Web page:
POWER TO THE PRINTERS: The Alternative Press in Iowa City, 1965-1985
This is the current exhibition in the Main Library Gallery, open through August 25, 2017.
The Gallery is free and open to the public. Hours: M, W, Th, F 9 am - 6 pm; Tu 9 am - 8 pm; Sa 1 pm - 5 pm; Su 1 pm - 5 pm.
In today’s era of instant communication, it’s hard to imagine a time when people relied on printing presses, the US Postal Service, and newspapers hawked on street corners to distribute information and calls to action. Unlike 21st century organizers of political action, activists in the 1960s and ‘70s relied on technology such as mimeograph machines and press type. Their medium was the printed word.
Iowa City was a hotbed of protest—and a hotbed of printing. Radical groups and individuals wrote newsletters and manifestos, printed fliers to post around town, and published literary magazines. Many of their newspapers were circulated nationally, creating space for local activists to engage with national conversations challenging the status quo.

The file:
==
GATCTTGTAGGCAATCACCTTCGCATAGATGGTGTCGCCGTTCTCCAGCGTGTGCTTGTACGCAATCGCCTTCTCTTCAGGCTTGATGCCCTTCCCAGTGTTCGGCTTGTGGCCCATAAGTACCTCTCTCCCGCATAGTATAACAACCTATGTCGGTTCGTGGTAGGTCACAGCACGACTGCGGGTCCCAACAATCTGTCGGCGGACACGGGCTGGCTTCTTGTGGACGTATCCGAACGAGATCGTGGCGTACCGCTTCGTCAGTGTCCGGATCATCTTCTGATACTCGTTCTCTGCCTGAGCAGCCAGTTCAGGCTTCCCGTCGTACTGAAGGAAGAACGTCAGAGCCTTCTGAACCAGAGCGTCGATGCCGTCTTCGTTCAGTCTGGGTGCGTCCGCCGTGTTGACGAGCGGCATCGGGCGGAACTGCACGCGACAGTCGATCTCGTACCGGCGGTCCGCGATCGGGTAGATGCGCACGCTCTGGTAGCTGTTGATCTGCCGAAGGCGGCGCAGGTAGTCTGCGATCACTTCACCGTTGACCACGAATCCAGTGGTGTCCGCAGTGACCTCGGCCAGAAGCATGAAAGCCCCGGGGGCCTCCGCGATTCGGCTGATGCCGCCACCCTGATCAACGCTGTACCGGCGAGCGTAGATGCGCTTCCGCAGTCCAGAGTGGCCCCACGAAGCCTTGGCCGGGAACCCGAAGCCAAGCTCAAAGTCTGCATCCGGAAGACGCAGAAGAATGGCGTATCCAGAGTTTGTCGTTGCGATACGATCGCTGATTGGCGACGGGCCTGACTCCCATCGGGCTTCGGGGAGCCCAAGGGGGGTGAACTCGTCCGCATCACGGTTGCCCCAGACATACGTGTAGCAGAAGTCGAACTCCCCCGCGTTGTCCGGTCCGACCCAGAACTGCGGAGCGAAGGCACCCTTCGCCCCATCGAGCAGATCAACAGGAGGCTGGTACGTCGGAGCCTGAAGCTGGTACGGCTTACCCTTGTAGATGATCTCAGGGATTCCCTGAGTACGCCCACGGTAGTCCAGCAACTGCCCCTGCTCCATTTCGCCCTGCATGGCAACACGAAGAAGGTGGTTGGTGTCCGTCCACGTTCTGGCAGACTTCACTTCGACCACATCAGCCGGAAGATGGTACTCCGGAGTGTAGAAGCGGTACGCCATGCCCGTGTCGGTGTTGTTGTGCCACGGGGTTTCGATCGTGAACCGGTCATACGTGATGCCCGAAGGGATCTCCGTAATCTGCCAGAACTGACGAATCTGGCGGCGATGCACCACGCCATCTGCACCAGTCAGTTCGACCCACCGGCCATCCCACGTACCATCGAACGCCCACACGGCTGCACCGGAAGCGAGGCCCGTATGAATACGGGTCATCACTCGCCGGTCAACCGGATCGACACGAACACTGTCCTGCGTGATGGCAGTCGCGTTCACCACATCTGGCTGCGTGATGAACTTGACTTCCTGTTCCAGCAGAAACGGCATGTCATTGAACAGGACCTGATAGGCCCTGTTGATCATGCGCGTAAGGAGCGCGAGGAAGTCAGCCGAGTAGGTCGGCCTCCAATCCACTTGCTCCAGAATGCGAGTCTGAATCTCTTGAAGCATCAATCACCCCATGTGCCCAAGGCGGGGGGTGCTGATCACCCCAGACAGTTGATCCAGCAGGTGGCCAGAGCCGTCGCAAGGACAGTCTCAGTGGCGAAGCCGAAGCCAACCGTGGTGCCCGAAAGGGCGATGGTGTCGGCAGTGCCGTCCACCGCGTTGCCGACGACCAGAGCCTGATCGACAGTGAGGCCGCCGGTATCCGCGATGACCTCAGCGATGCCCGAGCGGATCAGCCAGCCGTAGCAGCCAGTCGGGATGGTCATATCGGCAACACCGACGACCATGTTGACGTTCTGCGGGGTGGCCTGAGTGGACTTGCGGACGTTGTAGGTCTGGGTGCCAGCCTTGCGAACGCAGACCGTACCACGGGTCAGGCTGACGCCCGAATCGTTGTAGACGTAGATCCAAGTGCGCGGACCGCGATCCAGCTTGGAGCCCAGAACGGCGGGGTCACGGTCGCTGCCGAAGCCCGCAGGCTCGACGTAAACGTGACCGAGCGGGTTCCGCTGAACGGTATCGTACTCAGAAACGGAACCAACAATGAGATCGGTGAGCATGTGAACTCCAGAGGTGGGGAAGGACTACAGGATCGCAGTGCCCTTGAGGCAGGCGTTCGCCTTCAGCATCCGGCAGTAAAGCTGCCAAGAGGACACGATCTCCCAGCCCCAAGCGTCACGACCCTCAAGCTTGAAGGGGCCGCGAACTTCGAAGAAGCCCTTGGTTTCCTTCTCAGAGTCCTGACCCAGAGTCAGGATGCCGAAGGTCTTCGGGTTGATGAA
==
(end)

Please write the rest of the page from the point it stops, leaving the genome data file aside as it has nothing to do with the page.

The publications in this exhibition document many strands of protest in Iowa City: the anti-war movement, Chicana and Chicano liberation, feminism, black power, gay and lesbian rights. Visitors will see just a sample of Iowa City’s activism, drawn from extensive collections in the University Archives and the Iowa Women’s Archives.
This exhibition is the first of a year-long series of events to celebrate the 25th anniversary of the Iowa Women's Archives at the University of Iowa Libraries.
Friday, August 25 at 9:00am to 6:00pm
University of Iowa Main Library, Gallery
125 West Washington St. Iowa City, IA 52242-1420